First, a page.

Sunday, January 29, 2012
Last week I was invited to a scholarship reception attended by some of the members of the Worshipful Company of Goldsmiths. While talking to them I learned all about the Goldsmiths’ Company and their relationship with Goldsmiths’ College. In doing research for this post, I noticed how much I missed knowing the history of my institution. History and tradition was an incredibly important part of our identity at Agnes Scott.
For a recap of Worshipful Companies of Whatnot, I’ll take a quote from this post on my adventures at the Lord Mayor’s Show:
These are known as Livery Companies and were originally developed as trade guilds that were in charge of controlling wages, labour conditions, etc.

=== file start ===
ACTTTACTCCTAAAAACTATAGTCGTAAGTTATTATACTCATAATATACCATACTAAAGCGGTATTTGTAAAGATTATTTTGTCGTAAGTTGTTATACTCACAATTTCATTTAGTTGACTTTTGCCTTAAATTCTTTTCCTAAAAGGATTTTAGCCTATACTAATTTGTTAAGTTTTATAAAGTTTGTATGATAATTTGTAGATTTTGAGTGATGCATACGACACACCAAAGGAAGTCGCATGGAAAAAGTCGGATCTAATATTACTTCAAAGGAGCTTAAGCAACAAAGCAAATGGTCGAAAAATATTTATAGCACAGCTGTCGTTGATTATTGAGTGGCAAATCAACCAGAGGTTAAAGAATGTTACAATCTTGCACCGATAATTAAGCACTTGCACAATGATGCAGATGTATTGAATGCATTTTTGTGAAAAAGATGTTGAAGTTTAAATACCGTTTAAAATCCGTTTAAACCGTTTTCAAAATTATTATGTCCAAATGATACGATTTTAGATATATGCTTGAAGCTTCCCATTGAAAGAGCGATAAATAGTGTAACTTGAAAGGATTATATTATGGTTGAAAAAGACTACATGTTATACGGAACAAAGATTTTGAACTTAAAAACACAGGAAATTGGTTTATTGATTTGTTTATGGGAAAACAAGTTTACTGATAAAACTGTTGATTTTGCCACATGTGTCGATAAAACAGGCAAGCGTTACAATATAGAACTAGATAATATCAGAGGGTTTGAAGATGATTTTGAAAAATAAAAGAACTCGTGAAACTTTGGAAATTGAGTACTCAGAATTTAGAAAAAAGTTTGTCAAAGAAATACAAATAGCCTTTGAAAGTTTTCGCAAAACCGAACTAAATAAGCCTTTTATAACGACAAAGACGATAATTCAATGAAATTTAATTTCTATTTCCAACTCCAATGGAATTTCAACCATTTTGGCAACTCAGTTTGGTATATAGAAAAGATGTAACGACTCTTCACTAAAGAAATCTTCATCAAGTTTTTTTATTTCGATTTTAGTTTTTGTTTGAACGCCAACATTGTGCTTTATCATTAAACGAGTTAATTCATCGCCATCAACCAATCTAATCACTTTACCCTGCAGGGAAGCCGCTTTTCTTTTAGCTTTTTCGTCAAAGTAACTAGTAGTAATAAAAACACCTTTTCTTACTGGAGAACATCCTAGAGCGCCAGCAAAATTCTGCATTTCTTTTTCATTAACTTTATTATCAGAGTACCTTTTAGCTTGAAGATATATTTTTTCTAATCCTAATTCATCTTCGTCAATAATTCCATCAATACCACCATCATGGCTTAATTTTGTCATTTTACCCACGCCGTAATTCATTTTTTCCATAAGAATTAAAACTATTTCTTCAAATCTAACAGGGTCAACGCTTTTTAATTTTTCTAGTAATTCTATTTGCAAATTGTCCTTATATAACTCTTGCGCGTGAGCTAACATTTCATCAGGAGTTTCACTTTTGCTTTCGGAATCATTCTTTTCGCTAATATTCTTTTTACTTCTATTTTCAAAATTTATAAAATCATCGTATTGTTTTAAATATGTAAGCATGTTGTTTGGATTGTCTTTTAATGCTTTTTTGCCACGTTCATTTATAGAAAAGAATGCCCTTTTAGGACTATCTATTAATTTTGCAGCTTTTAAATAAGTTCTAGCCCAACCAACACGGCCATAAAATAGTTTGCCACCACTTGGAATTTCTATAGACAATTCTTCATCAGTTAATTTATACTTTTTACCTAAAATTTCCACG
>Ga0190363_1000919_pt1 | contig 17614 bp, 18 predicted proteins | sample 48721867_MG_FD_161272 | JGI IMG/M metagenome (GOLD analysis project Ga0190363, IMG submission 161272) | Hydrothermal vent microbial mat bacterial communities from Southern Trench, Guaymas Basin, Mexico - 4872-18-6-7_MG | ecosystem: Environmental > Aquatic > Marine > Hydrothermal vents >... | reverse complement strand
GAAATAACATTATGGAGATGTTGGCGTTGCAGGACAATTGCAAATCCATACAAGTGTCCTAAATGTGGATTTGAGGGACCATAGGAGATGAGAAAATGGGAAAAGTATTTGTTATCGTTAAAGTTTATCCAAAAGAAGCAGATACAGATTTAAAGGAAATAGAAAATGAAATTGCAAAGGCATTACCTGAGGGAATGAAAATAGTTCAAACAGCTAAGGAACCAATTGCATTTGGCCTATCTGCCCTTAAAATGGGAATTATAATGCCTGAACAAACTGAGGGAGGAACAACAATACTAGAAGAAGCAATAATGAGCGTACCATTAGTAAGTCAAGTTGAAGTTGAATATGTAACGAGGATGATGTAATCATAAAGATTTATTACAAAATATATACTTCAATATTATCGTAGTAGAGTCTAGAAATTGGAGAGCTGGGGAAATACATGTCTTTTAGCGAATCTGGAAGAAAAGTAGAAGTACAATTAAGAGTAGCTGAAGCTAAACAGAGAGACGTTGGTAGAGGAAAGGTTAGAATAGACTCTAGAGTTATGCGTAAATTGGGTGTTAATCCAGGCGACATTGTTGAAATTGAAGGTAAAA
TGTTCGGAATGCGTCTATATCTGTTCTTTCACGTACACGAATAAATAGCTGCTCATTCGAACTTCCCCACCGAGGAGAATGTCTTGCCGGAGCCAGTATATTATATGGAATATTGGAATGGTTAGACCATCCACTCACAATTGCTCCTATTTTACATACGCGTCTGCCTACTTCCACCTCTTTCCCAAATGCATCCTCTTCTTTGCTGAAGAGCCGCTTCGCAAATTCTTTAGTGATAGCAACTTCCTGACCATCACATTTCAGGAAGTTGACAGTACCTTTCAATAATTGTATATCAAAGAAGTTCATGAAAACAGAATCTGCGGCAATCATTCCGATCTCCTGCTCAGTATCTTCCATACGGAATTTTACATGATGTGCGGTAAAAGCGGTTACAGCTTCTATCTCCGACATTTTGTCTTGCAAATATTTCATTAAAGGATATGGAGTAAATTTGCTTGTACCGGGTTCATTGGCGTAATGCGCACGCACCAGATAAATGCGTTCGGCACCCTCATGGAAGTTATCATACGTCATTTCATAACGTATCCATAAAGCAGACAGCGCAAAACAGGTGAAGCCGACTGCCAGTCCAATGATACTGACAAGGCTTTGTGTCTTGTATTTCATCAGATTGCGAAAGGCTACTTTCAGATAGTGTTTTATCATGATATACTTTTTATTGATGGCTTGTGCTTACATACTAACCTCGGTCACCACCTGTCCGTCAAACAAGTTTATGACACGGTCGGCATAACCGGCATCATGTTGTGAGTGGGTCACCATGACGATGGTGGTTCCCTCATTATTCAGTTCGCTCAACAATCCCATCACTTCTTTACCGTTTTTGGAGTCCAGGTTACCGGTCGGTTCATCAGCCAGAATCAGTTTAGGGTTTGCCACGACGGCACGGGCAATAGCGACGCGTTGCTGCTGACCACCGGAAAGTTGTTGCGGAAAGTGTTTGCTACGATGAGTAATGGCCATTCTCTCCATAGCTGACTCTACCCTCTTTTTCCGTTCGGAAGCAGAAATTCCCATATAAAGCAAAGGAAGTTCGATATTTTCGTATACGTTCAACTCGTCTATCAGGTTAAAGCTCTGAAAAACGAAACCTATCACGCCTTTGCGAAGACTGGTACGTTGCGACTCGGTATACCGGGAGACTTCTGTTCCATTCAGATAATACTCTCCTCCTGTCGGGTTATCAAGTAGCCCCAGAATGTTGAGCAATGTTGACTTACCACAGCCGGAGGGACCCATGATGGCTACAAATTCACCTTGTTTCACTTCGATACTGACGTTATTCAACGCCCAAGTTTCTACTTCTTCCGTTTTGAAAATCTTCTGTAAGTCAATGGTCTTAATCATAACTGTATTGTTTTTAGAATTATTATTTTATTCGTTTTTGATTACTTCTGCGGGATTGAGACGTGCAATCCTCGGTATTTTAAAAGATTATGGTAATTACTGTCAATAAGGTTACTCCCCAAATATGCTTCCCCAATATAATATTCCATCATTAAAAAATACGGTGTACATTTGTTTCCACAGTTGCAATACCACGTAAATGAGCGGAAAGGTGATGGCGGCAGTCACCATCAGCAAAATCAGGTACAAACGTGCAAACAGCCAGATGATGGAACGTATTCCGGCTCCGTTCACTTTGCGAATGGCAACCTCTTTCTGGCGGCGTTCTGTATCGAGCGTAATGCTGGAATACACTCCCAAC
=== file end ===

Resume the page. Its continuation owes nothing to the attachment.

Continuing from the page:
The Worshipful Company of Goldsmiths was given authority over precious metals, and they could (and still do!) mark metals for their purity. This process is called hallmarking. The member I spoke to said that most countries don’t hallmark their metal anymore, so often people will come to their Assay Office in Goldsmiths’ Hall to get pieces hallmarked, which they then take back to their countries to sell. I’m considering taking my Agnes Scott ring–it might be a nice way to imprint London on such an important keepsake.
Now, to their relationship with Goldsmiths’ College. Goldsmiths’ Company founded Goldsmiths’ Technical and Recreative Institute in 1891 to give the residents of New Cross a place to study. While the school was later taken over by the University of London in 1904 and given its current name, Goldsmiths’ College, the Worshipful Company of Goldsmiths’ still works to promote the value of a technical education, and are in the process of opening the Goldsmiths’ Institute that will do just that.
I always find that when I understand the history of something and the reason it exists, I can more easily see how I fit in.